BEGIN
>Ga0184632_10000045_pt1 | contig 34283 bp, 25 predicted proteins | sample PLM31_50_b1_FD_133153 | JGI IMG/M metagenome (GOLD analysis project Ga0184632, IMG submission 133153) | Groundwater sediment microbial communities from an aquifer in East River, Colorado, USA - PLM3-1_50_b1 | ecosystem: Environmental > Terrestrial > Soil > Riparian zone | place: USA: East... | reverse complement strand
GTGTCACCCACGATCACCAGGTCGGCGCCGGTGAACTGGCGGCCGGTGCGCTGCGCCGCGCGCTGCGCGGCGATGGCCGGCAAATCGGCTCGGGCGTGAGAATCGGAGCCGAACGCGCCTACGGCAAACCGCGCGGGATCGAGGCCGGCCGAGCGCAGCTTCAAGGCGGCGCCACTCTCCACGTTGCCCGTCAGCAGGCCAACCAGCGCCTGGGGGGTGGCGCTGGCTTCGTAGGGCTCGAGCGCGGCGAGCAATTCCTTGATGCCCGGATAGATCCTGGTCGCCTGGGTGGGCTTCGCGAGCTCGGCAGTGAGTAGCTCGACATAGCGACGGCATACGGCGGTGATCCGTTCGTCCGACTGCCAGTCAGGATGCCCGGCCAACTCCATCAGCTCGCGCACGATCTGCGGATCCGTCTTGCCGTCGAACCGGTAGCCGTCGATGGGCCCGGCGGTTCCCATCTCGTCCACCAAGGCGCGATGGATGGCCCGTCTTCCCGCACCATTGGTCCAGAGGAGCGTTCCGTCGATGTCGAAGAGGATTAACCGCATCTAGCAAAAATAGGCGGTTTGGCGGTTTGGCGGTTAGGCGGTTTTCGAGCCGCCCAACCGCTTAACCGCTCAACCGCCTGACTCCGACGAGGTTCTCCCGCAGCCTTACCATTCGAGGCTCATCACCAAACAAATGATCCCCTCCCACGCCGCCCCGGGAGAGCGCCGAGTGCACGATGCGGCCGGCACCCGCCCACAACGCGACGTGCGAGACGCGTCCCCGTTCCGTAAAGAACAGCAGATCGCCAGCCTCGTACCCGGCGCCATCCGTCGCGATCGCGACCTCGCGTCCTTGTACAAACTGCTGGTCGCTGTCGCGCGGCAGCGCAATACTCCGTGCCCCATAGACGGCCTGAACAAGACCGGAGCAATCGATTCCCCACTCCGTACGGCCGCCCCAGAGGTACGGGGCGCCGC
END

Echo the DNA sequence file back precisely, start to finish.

>Ga0184632_10000045_pt1 | contig 34283 bp, 25 predicted proteins | sample PLM31_50_b1_FD_133153 | JGI IMG/M metagenome (GOLD analysis project Ga0184632, IMG submission 133153) | Groundwater sediment microbial communities from an aquifer in East River, Colorado, USA - PLM3-1_50_b1 | ecosystem: Environmental > Terrestrial > Soil > Riparian zone | place: USA: East... | reverse complement strand
GTGTCACCCACGATCACCAGGTCGGCGCCGGTGAACTGGCGGCCGGTGCGCTGCGCCGCGCGCTGCGCGGCGATGGCCGGCAAATCGGCTCGGGCGTGAGAATCGGAGCCGAACGCGCCTACGGCAAACCGCGCGGGATCGAGGCCGGCCGAGCGCAGCTTCAAGGCGGCGCCACTCTCCACGTTGCCCGTCAGCAGGCCAACCAGCGCCTGGGGGGTGGCGCTGGCTTCGTAGGGCTCGAGCGCGGCGAGCAATTCCTTGATGCCCGGATAGATCCTGGTCGCCTGGGTGGGCTTCGCGAGCTCGGCAGTGAGTAGCTCGACATAGCGACGGCATACGGCGGTGATCCGTTCGTCCGACTGCCAGTCAGGATGCCCGGCCAACTCCATCAGCTCGCGCACGATCTGCGGATCCGTCTTGCCGTCGAACCGGTAGCCGTCGATGGGCCCGGCGGTTCCCATCTCGTCCACCAAGGCGCGATGGATGGCCCGTCTTCCCGCACCATTGGTCCAGAGGAGCGTTCCGTCGATGTCGAAGAGGATTAACCGCATCTAGCAAAAATAGGCGGTTTGGCGGTTTGGCGGTTAGGCGGTTTTCGAGCCGCCCAACCGCTTAACCGCTCAACCGCCTGACTCCGACGAGGTTCTCCCGCAGCCTTACCATTCGAGGCTCATCACCAAACAAATGATCCCCTCCCACGCCGCCCCGGGAGAGCGCCGAGTGCACGATGCGGCCGGCACCCGCCCACAACGCGACGTGCGAGACGCGTCCCCGTTCCGTAAAGAACAGCAGATCGCCAGCCTCGTACCCGGCGCCATCCGTCGCGATCGCGACCTCGCGTCCTTGTACAAACTGCTGGTCGCTGTCGCGCGGCAGCGCAATACTCCGTGCCCCATAGACGGCCTGAACAAGACCGGAGCAATCGATTCCCCACTCCGTACGGCCGCCCCAGAGGTACGGGGCGCCGC